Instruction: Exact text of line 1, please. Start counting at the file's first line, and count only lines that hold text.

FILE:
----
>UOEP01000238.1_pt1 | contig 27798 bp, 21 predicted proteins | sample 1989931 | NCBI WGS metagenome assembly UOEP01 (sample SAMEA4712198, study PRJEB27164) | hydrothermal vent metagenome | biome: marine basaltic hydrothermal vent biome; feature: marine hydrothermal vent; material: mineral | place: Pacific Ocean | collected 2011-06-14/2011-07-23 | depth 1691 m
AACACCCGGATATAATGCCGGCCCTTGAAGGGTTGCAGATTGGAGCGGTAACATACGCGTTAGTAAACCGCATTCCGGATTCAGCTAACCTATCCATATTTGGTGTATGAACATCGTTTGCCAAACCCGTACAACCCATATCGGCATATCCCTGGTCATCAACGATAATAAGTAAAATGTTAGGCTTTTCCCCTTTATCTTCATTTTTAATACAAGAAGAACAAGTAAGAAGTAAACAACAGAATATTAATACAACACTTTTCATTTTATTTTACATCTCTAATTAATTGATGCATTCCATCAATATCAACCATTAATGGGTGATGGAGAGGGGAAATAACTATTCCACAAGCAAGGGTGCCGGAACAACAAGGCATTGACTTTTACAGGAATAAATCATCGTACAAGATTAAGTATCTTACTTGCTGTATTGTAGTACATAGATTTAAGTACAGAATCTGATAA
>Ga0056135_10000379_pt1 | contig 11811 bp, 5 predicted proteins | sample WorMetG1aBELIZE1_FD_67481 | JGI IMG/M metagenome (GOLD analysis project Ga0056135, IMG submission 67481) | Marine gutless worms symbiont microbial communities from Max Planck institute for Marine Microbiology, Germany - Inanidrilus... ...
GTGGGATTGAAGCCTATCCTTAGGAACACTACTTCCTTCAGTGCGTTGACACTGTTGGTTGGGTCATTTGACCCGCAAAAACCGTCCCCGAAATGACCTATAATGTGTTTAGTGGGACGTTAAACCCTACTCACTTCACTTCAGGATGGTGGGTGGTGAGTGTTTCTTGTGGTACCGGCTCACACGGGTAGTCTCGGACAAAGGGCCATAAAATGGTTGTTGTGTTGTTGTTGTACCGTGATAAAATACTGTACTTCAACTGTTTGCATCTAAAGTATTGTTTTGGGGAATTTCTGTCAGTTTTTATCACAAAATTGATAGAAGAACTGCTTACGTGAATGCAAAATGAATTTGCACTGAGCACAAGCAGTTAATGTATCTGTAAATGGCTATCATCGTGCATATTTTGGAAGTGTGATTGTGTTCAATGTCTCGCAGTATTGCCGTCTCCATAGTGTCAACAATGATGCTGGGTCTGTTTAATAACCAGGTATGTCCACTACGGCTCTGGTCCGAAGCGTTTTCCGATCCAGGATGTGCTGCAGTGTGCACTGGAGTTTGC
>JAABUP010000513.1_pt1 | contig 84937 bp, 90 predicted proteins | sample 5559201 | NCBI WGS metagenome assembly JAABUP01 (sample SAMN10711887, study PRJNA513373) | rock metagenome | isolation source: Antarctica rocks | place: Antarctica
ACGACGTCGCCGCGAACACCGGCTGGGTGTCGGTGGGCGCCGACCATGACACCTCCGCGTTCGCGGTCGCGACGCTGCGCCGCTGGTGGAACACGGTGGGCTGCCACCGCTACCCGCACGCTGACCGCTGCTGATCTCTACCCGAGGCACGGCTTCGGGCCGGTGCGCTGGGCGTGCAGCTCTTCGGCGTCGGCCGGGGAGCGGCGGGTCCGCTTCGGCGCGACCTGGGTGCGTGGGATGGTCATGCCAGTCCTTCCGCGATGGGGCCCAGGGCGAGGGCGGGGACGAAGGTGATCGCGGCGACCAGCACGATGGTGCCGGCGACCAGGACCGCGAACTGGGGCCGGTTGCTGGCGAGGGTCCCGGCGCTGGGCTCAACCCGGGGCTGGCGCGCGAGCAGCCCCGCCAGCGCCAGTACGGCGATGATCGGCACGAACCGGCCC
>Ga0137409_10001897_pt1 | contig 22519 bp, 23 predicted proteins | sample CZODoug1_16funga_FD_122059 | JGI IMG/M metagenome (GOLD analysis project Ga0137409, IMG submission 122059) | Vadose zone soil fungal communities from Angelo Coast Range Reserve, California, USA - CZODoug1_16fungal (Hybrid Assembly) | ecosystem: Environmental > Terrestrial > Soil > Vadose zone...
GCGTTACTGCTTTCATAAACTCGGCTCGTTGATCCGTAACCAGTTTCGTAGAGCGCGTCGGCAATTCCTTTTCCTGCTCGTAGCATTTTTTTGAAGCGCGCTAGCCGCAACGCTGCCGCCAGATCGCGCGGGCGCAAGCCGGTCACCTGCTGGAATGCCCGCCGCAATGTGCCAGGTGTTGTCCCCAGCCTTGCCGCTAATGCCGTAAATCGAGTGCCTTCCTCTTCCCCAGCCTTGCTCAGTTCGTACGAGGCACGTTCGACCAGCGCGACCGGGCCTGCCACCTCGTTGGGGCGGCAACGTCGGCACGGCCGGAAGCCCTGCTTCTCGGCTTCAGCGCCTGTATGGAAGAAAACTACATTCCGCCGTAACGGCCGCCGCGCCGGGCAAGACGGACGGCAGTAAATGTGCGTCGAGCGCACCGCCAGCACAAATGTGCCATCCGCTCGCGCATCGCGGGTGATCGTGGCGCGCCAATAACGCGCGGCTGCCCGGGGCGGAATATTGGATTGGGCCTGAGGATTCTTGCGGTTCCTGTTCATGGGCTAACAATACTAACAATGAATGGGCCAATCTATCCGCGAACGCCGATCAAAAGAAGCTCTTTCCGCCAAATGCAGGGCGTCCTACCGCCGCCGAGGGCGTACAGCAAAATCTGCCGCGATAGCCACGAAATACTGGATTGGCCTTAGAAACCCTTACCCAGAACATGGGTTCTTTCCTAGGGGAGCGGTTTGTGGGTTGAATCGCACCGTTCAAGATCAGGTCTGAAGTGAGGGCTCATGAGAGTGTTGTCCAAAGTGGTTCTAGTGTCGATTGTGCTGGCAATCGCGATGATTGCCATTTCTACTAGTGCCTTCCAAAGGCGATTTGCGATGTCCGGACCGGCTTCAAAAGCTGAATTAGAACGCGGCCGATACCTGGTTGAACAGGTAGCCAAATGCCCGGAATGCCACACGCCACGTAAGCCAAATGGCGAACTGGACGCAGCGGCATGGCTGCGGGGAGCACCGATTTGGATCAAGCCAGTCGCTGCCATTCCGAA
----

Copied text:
>UOEP01000238.1_pt1 | contig 27798 bp, 21 predicted proteins | sample 1989931 | NCBI WGS metagenome assembly UOEP01 (sample SAMEA4712198, study PRJEB27164) | hydrothermal vent metagenome | biome: marine basaltic hydrothermal vent biome; feature: marine hydrothermal vent; material: mineral | place: Pacific Ocean | collected 2011-06-14/2011-07-23 | depth 1691 m